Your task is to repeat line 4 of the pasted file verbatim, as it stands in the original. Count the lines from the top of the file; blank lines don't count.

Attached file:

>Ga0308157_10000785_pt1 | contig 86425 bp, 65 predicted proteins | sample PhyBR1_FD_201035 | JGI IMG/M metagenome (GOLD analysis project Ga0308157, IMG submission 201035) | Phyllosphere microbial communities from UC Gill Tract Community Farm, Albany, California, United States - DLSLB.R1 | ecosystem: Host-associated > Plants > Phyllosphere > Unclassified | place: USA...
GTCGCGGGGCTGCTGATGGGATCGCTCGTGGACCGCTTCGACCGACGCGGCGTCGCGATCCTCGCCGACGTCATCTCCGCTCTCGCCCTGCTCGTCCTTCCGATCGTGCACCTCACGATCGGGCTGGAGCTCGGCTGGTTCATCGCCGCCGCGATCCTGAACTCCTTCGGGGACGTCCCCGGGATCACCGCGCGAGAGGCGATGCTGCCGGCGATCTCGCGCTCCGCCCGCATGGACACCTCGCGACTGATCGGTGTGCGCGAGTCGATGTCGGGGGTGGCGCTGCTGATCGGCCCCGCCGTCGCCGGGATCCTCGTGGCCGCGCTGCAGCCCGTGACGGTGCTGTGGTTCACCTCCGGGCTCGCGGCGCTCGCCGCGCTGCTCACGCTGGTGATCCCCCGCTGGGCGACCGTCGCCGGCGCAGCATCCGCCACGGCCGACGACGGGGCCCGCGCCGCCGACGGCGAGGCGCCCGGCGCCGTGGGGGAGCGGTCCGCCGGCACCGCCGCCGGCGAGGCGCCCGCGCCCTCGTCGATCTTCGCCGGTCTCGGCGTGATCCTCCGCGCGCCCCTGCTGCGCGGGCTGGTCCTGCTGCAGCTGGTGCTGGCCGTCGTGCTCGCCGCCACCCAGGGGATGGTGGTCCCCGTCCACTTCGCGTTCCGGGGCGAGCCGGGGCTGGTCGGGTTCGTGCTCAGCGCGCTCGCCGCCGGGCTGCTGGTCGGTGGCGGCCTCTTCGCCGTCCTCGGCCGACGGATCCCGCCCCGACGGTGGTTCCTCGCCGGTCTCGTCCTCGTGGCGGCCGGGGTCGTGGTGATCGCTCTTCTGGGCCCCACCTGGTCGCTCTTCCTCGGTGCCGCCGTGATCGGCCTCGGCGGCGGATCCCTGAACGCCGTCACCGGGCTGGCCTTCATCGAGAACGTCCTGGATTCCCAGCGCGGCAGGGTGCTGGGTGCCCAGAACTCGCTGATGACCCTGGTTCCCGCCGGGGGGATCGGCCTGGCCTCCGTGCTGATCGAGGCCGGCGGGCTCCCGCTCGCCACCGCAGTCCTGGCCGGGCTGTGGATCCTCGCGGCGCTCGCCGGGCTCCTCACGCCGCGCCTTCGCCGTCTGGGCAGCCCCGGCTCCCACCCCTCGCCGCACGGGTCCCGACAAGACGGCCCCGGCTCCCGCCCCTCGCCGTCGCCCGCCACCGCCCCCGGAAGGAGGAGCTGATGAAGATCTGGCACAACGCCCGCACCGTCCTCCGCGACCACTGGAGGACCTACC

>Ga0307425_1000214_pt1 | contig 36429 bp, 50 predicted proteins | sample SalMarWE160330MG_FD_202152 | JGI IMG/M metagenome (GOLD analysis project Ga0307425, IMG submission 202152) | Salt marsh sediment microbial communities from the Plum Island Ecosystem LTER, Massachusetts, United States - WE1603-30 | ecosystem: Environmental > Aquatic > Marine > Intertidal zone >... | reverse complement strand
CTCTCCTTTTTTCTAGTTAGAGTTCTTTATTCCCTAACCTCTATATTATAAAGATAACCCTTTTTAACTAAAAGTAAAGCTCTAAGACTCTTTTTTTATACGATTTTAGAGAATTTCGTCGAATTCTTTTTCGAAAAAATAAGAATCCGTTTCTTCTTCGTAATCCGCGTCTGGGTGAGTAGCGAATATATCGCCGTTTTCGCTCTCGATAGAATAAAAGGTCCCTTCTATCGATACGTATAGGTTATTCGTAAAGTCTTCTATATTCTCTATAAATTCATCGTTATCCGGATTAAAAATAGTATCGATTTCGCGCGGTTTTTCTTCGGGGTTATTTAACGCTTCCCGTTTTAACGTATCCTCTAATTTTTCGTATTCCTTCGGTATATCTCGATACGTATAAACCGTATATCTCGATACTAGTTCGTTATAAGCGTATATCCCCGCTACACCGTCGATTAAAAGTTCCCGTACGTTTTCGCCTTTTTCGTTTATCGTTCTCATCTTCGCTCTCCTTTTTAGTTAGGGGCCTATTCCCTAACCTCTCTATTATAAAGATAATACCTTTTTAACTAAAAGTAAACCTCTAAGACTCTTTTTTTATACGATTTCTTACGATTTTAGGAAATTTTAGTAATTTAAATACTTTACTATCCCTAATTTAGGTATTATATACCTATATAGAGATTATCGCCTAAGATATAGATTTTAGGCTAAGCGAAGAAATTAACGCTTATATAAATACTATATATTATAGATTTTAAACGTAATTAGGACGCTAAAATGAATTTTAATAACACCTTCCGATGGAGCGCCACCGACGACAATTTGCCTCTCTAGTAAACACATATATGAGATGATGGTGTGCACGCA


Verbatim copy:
CTCTCCTTTTTTCTAGTTAGAGTTCTTTATTCCCTAACCTCTATATTATAAAGATAACCCTTTTTAACTAAAAGTAAAGCTCTAAGACTCTTTTTTTATACGATTTTAGAGAATTTCGTCGAATTCTTTTTCGAAAAAATAAGAATCCGTTTCTTCTTCGTAATCCGCGTCTGGGTGAGTAGCGAATATATCGCCGTTTTCGCTCTCGATAGAATAAAAGGTCCCTTCTATCGATACGTATAGGTTATTCGTAAAGTCTTCTATATTCTCTATAAATTCATCGTTATCCGGATTAAAAATAGTATCGATTTCGCGCGGTTTTTCTTCGGGGTTATTTAACGCTTCCCGTTTTAACGTATCCTCTAATTTTTCGTATTCCTTCGGTATATCTCGATACGTATAAACCGTATATCTCGATACTAGTTCGTTATAAGCGTATATCCCCGCTACACCGTCGATTAAAAGTTCCCGTACGTTTTCGCCTTTTTCGTTTATCGTTCTCATCTTCGCTCTCCTTTTTAGTTAGGGGCCTATTCCCTAACCTCTCTATTATAAAGATAATACCTTTTTAACTAAAAGTAAACCTCTAAGACTCTTTTTTTATACGATTTCTTACGATTTTAGGAAATTTTAGTAATTTAAATACTTTACTATCCCTAATTTAGGTATTATATACCTATATAGAGATTATCGCCTAAGATATAGATTTTAGGCTAAGCGAAGAAATTAACGCTTATATAAATACTATATATTATAGATTTTAAACGTAATTAGGACGCTAAAATGAATTTTAATAACACCTTCCGATGGAGCGCCACCGACGACAATTTGCCTCTCTAGTAAACACATATATGAGATGATGGTGTGCACGCA